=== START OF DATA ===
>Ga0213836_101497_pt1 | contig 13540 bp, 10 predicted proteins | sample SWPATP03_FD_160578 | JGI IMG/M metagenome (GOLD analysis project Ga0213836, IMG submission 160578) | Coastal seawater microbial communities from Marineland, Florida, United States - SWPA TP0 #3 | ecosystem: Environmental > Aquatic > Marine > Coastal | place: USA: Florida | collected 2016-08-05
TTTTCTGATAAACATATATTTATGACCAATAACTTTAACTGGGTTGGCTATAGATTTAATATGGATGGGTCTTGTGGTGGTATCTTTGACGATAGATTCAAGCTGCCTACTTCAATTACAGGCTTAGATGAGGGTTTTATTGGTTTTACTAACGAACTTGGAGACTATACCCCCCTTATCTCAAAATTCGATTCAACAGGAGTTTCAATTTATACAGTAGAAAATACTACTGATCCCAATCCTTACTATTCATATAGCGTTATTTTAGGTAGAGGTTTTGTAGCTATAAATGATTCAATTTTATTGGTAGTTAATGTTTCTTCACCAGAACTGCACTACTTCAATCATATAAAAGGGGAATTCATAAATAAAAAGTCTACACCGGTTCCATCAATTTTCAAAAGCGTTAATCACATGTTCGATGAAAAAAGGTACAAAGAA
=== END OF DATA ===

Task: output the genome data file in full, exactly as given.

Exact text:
>Ga0213836_101497_pt1 | contig 13540 bp, 10 predicted proteins | sample SWPATP03_FD_160578 | JGI IMG/M metagenome (GOLD analysis project Ga0213836, IMG submission 160578) | Coastal seawater microbial communities from Marineland, Florida, United States - SWPA TP0 #3 | ecosystem: Environmental > Aquatic > Marine > Coastal | place: USA: Florida | collected 2016-08-05
TTTTCTGATAAACATATATTTATGACCAATAACTTTAACTGGGTTGGCTATAGATTTAATATGGATGGGTCTTGTGGTGGTATCTTTGACGATAGATTCAAGCTGCCTACTTCAATTACAGGCTTAGATGAGGGTTTTATTGGTTTTACTAACGAACTTGGAGACTATACCCCCCTTATCTCAAAATTCGATTCAACAGGAGTTTCAATTTATACAGTAGAAAATACTACTGATCCCAATCCTTACTATTCATATAGCGTTATTTTAGGTAGAGGTTTTGTAGCTATAAATGATTCAATTTTATTGGTAGTTAATGTTTCTTCACCAGAACTGCACTACTTCAATCATATAAAAGGGGAATTCATAAATAAAAAGTCTACACCGGTTCCATCAATTTTCAAAAGCGTTAATCACATGTTCGATGAAAAAAGGTACAAAGAA